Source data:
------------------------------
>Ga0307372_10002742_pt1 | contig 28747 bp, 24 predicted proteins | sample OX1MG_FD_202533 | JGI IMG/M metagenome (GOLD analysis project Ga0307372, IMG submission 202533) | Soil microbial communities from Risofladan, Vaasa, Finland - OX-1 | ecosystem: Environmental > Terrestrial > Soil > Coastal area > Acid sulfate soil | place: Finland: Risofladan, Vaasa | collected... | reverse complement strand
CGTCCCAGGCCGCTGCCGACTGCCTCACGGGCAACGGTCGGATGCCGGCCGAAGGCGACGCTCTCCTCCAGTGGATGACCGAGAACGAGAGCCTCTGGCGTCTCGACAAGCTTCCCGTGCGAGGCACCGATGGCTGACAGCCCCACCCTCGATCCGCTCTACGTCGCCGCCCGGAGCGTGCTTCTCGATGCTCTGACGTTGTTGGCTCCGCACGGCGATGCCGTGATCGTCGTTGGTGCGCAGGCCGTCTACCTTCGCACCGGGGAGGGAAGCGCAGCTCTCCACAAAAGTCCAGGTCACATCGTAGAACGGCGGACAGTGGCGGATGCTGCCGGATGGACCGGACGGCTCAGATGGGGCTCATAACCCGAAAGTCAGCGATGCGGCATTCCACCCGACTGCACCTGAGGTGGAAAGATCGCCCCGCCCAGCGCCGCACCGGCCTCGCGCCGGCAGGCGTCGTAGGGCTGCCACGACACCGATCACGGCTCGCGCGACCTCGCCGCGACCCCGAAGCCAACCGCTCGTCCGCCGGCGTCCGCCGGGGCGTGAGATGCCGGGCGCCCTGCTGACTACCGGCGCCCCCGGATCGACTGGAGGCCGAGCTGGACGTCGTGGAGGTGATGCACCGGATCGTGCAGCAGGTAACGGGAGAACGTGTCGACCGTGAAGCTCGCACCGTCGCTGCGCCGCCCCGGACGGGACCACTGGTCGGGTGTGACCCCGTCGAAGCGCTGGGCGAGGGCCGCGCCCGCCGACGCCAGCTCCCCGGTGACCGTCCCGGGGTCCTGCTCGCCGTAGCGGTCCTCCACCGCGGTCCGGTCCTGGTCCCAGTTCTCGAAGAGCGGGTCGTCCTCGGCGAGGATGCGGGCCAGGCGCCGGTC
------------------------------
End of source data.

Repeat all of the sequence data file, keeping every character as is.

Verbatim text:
>Ga0307372_10002742_pt1 | contig 28747 bp, 24 predicted proteins | sample OX1MG_FD_202533 | JGI IMG/M metagenome (GOLD analysis project Ga0307372, IMG submission 202533) | Soil microbial communities from Risofladan, Vaasa, Finland - OX-1 | ecosystem: Environmental > Terrestrial > Soil > Coastal area > Acid sulfate soil | place: Finland: Risofladan, Vaasa | collected... | reverse complement strand
CGTCCCAGGCCGCTGCCGACTGCCTCACGGGCAACGGTCGGATGCCGGCCGAAGGCGACGCTCTCCTCCAGTGGATGACCGAGAACGAGAGCCTCTGGCGTCTCGACAAGCTTCCCGTGCGAGGCACCGATGGCTGACAGCCCCACCCTCGATCCGCTCTACGTCGCCGCCCGGAGCGTGCTTCTCGATGCTCTGACGTTGTTGGCTCCGCACGGCGATGCCGTGATCGTCGTTGGTGCGCAGGCCGTCTACCTTCGCACCGGGGAGGGAAGCGCAGCTCTCCACAAAAGTCCAGGTCACATCGTAGAACGGCGGACAGTGGCGGATGCTGCCGGATGGACCGGACGGCTCAGATGGGGCTCATAACCCGAAAGTCAGCGATGCGGCATTCCACCCGACTGCACCTGAGGTGGAAAGATCGCCCCGCCCAGCGCCGCACCGGCCTCGCGCCGGCAGGCGTCGTAGGGCTGCCACGACACCGATCACGGCTCGCGCGACCTCGCCGCGACCCCGAAGCCAACCGCTCGTCCGCCGGCGTCCGCCGGGGCGTGAGATGCCGGGCGCCCTGCTGACTACCGGCGCCCCCGGATCGACTGGAGGCCGAGCTGGACGTCGTGGAGGTGATGCACCGGATCGTGCAGCAGGTAACGGGAGAACGTGTCGACCGTGAAGCTCGCACCGTCGCTGCGCCGCCCCGGACGGGACCACTGGTCGGGTGTGACCCCGTCGAAGCGCTGGGCGAGGGCCGCGCCCGCCGACGCCAGCTCCCCGGTGACCGTCCCGGGGTCCTGCTCGCCGTAGCGGTCCTCCACCGCGGTCCGGTCCTGGTCCCAGTTCTCGAAGAGCGGGTCGTCCTCGGCGAGGATGCGGGCCAGGCGCCGGTC